Journalist and author John Harris, Times leader writer and former banker Oliver Kamm, comedian and writer Robin Ince, and writer and broadcaster Germaine Greer join Kirsty Wark to discuss the cultural response to the collapse of Lehman Brothers, and the banking crisis.
A Colossal Failure of Common Sense by Larry McDonald
The BBC Aftershock season has taken the collapse of the US investment giant Lehman Brothers 12 months ago as inspiration for drama and documentary. The Last Days of Lehman Brothers imagines CEO Dick Fuld's attempt to save the bank in its final days, and his appeals to treasury secretary Hank Paulson for a bailout. World Service radio drama The Day that Lehman Died covers the same period, as does BBC documentary The Love of Money.
We hear from former trading vice-president of Lehman's, Larry McDonald, who has written an insider's view of the systemic problems within the bank in his literary apologia "A Colossal Failure of Common Sense: The Inside Story of the Collapse of Lehman Brothers". The book gives us a glimpse into the greed and misjudgements of the people in charge that led to Lehman's spectacular demise and the far-reaching consequences of the bank's collapse.
The Last Days of the Lehman Brothers, The Love of Money, The Bank that Bust the World, and The Day that Lehman Died are all available on the BBC iPlayer. A Colossal Failure of Common Sense is published by Random House.
Shunt and Enron
Enron at the Royal Court
Since the financial crash, theatres have responded with plays based on eye-witness accounts, and explored the larger picture of financial practices and capitalism. Currently in rehearsals, and with the scripts still being tweaked, David Hare's play The Power of Yes will seek to find out what caused the crash. It opens at the National Theatre next month.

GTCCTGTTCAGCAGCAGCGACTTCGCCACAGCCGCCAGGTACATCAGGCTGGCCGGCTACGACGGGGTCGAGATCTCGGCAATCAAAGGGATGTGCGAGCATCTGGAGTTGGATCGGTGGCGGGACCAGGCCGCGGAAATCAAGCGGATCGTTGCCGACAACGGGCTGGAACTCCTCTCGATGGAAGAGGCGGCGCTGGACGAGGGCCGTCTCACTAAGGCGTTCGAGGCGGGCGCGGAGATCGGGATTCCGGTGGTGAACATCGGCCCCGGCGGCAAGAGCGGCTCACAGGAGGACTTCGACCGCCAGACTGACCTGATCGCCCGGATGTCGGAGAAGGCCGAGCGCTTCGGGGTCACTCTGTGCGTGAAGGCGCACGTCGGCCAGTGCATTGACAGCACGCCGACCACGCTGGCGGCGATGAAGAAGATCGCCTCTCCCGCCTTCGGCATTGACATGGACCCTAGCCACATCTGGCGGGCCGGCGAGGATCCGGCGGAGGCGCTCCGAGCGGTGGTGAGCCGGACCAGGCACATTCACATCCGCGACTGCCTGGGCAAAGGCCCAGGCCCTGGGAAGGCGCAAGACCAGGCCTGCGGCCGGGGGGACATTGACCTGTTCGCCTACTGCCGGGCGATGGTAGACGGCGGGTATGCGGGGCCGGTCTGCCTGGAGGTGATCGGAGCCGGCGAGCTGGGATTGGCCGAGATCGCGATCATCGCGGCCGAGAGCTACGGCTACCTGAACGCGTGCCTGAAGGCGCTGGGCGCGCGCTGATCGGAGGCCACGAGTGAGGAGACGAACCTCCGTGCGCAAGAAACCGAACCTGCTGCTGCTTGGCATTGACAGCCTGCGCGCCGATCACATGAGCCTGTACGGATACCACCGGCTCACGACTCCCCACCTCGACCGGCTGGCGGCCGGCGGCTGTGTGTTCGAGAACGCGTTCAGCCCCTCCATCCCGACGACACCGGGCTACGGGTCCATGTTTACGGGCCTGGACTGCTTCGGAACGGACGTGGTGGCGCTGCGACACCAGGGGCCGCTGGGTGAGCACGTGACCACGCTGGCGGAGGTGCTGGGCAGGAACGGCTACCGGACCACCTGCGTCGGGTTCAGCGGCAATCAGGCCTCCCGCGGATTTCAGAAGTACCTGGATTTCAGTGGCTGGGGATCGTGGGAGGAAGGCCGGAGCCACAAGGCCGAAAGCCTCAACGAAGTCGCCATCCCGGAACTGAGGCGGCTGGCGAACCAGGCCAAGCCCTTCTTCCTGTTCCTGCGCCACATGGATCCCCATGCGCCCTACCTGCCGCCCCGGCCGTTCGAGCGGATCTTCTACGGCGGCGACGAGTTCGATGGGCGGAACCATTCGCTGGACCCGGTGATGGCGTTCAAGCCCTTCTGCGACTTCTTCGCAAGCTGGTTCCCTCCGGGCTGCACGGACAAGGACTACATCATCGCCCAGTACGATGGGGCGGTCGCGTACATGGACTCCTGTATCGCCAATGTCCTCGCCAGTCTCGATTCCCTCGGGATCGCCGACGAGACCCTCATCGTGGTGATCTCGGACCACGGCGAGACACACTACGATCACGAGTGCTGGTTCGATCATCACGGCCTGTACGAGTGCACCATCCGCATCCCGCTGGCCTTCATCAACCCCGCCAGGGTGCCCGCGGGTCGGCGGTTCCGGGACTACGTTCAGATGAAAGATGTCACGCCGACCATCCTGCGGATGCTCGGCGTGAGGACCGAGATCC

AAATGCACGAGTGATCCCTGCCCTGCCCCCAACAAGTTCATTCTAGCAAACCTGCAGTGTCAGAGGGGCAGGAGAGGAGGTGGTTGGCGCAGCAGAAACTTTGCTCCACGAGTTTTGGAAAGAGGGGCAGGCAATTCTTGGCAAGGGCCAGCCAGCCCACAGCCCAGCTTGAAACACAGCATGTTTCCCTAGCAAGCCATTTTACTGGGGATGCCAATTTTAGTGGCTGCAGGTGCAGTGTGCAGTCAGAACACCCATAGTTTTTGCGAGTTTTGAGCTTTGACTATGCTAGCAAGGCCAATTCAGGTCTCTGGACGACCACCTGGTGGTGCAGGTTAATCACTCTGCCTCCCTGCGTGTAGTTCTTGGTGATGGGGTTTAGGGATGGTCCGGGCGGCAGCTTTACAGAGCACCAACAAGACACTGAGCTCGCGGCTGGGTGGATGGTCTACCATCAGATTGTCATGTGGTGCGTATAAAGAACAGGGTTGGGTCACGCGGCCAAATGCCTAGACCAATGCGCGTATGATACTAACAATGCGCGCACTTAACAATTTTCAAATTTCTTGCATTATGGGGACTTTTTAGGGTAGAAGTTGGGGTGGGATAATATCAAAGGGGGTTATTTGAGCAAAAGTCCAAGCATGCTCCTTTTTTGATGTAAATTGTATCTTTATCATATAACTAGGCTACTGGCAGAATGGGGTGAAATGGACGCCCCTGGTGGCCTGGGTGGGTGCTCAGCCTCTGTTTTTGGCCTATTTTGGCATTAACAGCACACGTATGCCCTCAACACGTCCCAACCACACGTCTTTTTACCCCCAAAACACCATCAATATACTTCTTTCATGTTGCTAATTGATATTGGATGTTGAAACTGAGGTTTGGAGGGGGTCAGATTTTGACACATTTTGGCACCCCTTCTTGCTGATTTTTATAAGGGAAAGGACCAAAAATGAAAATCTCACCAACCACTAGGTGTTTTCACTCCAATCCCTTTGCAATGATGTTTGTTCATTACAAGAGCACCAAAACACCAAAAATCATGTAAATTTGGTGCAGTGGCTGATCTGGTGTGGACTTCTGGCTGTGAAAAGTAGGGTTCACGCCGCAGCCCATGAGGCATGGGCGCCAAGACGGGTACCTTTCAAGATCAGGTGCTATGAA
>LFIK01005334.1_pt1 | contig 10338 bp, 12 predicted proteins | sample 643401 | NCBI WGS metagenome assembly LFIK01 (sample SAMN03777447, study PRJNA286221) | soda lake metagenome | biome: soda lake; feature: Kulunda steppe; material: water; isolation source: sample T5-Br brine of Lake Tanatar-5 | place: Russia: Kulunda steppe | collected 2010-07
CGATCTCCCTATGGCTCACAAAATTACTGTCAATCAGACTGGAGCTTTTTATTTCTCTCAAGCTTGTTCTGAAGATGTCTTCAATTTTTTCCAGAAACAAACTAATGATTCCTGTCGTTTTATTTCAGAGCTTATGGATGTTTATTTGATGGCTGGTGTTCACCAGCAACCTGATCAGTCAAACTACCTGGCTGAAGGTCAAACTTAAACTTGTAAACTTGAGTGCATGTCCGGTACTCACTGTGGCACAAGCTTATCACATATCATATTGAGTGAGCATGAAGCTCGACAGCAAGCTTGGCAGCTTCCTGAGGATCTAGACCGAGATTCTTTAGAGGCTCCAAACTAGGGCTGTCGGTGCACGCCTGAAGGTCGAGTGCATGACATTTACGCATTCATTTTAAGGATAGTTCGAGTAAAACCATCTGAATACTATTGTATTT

We look at Enron, Lucy Prebble's play directed by Rupert Goold about the energy giant's collapse, and Shunt's new performance Money, performed in a three-storey warehouse, which is inspired by Emile Zola's L'Argent, a novel based on a 19th Century banking crisis.
Money is at Shunt's temporary home on Bermondsey Street, in London, until 31 December and Enron is on at The Royal Court until 7 November before transferring to the West End.
Credit Crunch comedy
We look at the ways in which comedians have reacted to the global economic crisis. Satirists Rory Bremner and his companions John Bird and John Fortune responded quickly to events as they unfolded, their biting sketches parodying investment bankers and exploring the absurdity of the situation as it spiralled out of control.
Stand-up comedian Stewart Lee dedicated a whole show to the global financial crisis and its effects on the British public, lampooning property programmes and their renewed irrelevance.
Meanwhile in the US, comedian Jon Stewart took on CNBC's financial adviser Jim Cramer, railing against his irresponsibility in a head to head on The Daily Show that shocked and delighted viewers. And South Park's episode Margaritaville explored the effects of the recession on the lives of Stan, Kyle, Cartman and Kenny.